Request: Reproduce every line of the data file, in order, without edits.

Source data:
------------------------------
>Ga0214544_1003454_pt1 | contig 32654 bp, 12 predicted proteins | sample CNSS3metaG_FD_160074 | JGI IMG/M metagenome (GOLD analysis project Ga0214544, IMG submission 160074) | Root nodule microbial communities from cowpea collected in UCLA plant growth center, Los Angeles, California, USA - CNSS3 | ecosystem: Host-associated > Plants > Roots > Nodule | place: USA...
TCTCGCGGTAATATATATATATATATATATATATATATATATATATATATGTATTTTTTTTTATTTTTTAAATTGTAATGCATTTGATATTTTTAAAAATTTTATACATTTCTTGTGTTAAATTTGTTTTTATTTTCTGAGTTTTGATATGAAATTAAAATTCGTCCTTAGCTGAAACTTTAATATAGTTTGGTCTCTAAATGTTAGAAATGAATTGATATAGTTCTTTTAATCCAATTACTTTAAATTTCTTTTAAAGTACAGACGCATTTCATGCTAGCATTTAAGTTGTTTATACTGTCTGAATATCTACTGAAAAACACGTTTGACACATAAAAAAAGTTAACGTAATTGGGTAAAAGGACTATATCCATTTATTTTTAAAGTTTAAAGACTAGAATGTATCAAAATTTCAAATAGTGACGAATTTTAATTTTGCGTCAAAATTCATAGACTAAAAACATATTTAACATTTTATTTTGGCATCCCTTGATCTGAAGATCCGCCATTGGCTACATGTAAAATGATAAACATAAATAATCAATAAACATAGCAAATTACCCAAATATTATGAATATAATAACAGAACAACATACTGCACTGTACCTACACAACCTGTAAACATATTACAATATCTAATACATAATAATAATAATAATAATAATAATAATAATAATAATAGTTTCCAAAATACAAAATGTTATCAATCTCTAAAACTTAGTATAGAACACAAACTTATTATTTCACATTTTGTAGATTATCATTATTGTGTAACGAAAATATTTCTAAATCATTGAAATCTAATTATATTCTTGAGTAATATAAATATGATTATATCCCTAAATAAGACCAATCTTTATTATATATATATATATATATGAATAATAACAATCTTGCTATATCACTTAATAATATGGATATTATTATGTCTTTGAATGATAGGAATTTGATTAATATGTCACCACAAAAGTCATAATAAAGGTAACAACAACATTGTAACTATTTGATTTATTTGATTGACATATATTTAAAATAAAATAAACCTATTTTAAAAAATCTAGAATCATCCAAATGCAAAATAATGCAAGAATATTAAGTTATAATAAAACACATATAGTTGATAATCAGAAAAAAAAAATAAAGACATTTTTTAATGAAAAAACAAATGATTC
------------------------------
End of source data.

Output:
>Ga0214544_1003454_pt1 | contig 32654 bp, 12 predicted proteins | sample CNSS3metaG_FD_160074 | JGI IMG/M metagenome (GOLD analysis project Ga0214544, IMG submission 160074) | Root nodule microbial communities from cowpea collected in UCLA plant growth center, Los Angeles, California, USA - CNSS3 | ecosystem: Host-associated > Plants > Roots > Nodule | place: USA...
TCTCGCGGTAATATATATATATATATATATATATATATATATATATATATGTATTTTTTTTTATTTTTTAAATTGTAATGCATTTGATATTTTTAAAAATTTTATACATTTCTTGTGTTAAATTTGTTTTTATTTTCTGAGTTTTGATATGAAATTAAAATTCGTCCTTAGCTGAAACTTTAATATAGTTTGGTCTCTAAATGTTAGAAATGAATTGATATAGTTCTTTTAATCCAATTACTTTAAATTTCTTTTAAAGTACAGACGCATTTCATGCTAGCATTTAAGTTGTTTATACTGTCTGAATATCTACTGAAAAACACGTTTGACACATAAAAAAAGTTAACGTAATTGGGTAAAAGGACTATATCCATTTATTTTTAAAGTTTAAAGACTAGAATGTATCAAAATTTCAAATAGTGACGAATTTTAATTTTGCGTCAAAATTCATAGACTAAAAACATATTTAACATTTTATTTTGGCATCCCTTGATCTGAAGATCCGCCATTGGCTACATGTAAAATGATAAACATAAATAATCAATAAACATAGCAAATTACCCAAATATTATGAATATAATAACAGAACAACATACTGCACTGTACCTACACAACCTGTAAACATATTACAATATCTAATACATAATAATAATAATAATAATAATAATAATAATAATAATAGTTTCCAAAATACAAAATGTTATCAATCTCTAAAACTTAGTATAGAACACAAACTTATTATTTCACATTTTGTAGATTATCATTATTGTGTAACGAAAATATTTCTAAATCATTGAAATCTAATTATATTCTTGAGTAATATAAATATGATTATATCCCTAAATAAGACCAATCTTTATTATATATATATATATATATGAATAATAACAATCTTGCTATATCACTTAATAATATGGATATTATTATGTCTTTGAATGATAGGAATTTGATTAATATGTCACCACAAAAGTCATAATAAAGGTAACAACAACATTGTAACTATTTGATTTATTTGATTGACATATATTTAAAATAAAATAAACCTATTTTAAAAAATCTAGAATCATCCAAATGCAAAATAATGCAAGAATATTAAGTTATAATAAAACACATATAGTTGATAATCAGAAAAAAAAAATAAAGACATTTTTTAATGAAAAAACAAATGATTC